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Can Automatic Delineation of Cardiac Substructures On Noncontrast CT Be Used for Cardiac Toxicity Analysis?

J Yang

J Yang*, Y Luo , Z Liao , W Jiang , D Gomez , R Williamson , L Court , J Yang , UT MD Anderson Cancer Center, Houston, TX


TU-H-CAMPUS-JeP2-5 (Tuesday, August 2, 2016) 5:00 PM - 5:30 PM Room: ePoster Theater

To evaluate the feasibility of using an automatic segmentation tool to delineate cardiac substructures from computed tomography (CT) images for cardiac toxicity analysis for non-small cell lung cancer (NSCLC) patients after radiotherapy.

A multi-atlas segmentation tool developed in-house was used to delineate eleven cardiac substructures including the whole heart, four heart chambers, and six greater vessels automatically from the averaged 4DCT planning images for 49 NSCLC patients. The automatic segmented contours were edited appropriately by two experienced radiation oncologists. The modified contours were compared with the auto-segmented contours using Dice similarity coefficient (DSC) and mean surface distance (MSD) to evaluate how much modification was needed. In addition, the dose volume histogram (DVH) of the modified contours were compared with that of the auto-segmented contours to evaluate the dosimetric difference between modified and auto-segmented contours.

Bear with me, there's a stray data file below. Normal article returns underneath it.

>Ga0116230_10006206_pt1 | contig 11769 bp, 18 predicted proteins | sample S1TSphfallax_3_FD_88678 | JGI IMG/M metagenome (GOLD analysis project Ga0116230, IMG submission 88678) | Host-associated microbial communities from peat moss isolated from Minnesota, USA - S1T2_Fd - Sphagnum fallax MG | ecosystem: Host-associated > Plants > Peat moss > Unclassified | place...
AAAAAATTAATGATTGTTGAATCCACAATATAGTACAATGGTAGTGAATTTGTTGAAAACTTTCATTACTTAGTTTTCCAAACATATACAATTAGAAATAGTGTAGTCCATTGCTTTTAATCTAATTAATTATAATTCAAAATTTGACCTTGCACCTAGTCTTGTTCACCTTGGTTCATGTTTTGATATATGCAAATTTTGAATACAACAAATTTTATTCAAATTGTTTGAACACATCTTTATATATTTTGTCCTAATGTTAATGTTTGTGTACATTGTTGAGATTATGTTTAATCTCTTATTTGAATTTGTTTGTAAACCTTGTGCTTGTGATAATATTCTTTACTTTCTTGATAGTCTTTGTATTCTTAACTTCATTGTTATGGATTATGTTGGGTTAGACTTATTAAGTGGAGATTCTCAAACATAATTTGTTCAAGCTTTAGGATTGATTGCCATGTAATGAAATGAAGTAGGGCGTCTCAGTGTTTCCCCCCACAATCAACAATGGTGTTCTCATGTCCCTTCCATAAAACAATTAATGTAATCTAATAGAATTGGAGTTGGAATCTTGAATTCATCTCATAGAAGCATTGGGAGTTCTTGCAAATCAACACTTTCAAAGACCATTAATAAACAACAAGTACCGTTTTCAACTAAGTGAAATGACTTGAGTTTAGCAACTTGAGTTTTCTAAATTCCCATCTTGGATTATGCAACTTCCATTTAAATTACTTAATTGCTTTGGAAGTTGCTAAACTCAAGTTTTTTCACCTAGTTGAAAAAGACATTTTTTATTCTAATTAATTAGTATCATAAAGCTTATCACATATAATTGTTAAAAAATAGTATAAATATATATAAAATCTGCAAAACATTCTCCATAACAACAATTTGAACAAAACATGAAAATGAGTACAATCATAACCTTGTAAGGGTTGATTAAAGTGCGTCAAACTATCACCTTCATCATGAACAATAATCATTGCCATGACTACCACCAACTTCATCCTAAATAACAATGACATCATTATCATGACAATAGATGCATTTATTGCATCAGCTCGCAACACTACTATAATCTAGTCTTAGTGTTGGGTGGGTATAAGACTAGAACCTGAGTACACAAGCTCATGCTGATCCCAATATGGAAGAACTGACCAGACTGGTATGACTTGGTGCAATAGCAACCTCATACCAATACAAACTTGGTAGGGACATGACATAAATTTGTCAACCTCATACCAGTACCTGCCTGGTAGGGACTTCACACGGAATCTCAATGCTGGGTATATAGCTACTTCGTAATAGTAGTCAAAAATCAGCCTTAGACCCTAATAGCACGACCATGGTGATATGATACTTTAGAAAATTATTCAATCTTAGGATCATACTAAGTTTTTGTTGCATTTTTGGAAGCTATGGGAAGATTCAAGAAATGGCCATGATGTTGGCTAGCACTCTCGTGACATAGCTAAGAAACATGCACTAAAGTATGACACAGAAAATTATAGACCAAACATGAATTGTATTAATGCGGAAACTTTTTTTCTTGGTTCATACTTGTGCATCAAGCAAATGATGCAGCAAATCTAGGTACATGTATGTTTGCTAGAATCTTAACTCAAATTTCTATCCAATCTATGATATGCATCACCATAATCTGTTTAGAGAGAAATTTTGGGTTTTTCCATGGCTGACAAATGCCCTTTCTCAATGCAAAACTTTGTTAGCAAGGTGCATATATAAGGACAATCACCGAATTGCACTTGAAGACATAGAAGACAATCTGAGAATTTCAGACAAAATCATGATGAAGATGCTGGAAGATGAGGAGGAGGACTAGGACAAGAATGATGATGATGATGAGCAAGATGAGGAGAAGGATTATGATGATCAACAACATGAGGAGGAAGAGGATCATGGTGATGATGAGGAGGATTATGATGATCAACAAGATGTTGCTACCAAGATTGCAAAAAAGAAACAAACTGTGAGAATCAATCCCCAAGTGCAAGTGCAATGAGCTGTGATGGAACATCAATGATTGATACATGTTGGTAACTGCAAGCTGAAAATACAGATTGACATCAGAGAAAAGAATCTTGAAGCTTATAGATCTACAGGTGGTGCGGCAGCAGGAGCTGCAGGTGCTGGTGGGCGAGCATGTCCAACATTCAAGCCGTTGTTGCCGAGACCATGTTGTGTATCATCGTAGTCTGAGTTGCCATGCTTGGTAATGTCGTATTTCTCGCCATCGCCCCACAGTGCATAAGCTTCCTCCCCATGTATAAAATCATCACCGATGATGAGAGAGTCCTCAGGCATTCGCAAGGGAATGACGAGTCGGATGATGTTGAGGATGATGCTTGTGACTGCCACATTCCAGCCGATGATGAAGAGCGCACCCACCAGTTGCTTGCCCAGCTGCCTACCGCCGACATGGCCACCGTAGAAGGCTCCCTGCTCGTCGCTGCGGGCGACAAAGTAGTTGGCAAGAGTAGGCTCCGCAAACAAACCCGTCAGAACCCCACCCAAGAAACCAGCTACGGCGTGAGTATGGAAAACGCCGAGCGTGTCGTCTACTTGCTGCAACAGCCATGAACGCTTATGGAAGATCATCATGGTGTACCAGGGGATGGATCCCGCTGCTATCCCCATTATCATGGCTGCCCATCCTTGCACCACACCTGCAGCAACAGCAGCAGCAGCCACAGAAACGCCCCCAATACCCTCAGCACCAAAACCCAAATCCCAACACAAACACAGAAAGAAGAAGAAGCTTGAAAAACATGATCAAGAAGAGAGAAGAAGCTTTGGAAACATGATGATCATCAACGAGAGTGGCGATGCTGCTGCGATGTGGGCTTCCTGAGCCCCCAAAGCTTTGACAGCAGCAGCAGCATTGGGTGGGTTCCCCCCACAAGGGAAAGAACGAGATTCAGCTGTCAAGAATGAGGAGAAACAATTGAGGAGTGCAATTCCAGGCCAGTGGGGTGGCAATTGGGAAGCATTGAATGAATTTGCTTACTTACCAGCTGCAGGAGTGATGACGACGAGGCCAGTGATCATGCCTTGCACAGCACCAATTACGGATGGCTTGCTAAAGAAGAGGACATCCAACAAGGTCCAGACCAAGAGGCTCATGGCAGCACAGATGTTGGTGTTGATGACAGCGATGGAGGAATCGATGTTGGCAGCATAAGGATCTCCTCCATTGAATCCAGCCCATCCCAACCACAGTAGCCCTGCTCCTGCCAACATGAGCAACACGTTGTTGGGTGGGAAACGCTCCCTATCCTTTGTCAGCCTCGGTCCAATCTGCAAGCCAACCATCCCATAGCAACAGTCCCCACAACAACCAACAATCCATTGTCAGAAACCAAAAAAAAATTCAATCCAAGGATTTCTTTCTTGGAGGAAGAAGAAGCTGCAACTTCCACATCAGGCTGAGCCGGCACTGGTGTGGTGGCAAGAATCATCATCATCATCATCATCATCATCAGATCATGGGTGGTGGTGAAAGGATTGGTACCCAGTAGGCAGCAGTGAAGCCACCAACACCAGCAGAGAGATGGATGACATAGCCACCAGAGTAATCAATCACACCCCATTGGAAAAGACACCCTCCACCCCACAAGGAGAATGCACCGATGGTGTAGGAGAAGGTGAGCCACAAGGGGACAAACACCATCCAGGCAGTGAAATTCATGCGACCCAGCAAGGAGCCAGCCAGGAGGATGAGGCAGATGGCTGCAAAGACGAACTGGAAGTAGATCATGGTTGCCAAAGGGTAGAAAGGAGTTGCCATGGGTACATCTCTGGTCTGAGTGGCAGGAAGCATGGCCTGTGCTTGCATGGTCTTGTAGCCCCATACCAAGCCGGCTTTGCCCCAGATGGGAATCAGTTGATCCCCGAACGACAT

Of the eleven structures, the averaged DSC values ranged from 0.73 ± 0.08 to 0.95 ± 0.04 and the averaged MSD values ranged from 1.3 ± 0.6 mm to 2.9 ± 5.1mm for the 49 patients. Overall, the modification is small. The pulmonary vein (PV) and the inferior vena cava required the most modifications. The V30 (volume receiving 30 Gy or above) for the whole heart and the mean dose to the whole heart and four heart chambers did not show statistically significant difference between modified and auto-segmented contours. The maximum dose to the greater vessels did not show statistically significant difference except for the PV.

The automatic segmentation of the cardiac substructures did not require substantial modification. The dosimetric evaluation showed no statistically significant difference between auto-segmented and modified contours except for the PV, which suggests that auto-segmented contours for the cardiac dose response study are feasible in the clinical practice with a minor modification to the PV vessel.

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